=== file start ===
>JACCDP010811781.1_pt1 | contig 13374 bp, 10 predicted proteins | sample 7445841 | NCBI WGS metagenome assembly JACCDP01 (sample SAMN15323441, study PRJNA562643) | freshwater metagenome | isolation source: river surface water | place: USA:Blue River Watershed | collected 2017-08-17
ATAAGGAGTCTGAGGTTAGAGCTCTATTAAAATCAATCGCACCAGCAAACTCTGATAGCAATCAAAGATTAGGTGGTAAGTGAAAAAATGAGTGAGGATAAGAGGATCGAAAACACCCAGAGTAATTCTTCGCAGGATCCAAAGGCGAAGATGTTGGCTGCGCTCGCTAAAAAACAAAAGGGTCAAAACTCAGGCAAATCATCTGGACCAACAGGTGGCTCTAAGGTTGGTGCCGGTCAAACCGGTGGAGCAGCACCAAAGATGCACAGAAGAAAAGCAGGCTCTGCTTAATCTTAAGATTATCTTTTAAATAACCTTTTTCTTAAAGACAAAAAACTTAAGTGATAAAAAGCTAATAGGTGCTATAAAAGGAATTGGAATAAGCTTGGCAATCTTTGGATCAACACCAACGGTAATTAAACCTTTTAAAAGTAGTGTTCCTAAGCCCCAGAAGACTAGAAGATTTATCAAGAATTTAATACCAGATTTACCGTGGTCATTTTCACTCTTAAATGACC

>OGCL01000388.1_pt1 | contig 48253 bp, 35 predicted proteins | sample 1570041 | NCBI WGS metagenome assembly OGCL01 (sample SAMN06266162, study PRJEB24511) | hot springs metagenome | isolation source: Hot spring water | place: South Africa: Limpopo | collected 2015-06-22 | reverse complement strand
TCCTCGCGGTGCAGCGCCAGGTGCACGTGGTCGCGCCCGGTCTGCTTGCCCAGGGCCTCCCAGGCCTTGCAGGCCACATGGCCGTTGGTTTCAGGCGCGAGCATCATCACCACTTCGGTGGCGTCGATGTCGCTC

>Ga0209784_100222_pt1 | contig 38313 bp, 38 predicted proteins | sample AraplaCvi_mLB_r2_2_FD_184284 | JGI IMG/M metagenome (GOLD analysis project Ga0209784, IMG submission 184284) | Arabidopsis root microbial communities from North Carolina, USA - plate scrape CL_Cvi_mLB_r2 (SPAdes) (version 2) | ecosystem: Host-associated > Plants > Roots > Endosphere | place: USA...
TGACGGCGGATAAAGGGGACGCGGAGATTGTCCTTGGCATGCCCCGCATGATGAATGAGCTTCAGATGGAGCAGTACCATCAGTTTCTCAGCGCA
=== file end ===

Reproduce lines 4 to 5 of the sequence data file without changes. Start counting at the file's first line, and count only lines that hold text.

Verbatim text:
TCCTCGCGGTGCAGCGCCAGGTGCACGTGGTCGCGCCCGGTCTGCTTGCCCAGGGCCTCCCAGGCCTTGCAGGCCACATGGCCGTTGGTTTCAGGCGCGAGCATCATCACCACTTCGGTGGCGTCGATGTCGCTC

>Ga0209784_100222_pt1 | contig 38313 bp, 38 predicted proteins | sample AraplaCvi_mLB_r2_2_FD_184284 | JGI IMG/M metagenome (GOLD analysis project Ga0209784, IMG submission 184284) | Arabidopsis root microbial communities from North Carolina, USA - plate scrape CL_Cvi_mLB_r2 (SPAdes) (version 2) | ecosystem: Host-associated > Plants > Roots > Endosphere | place: USA...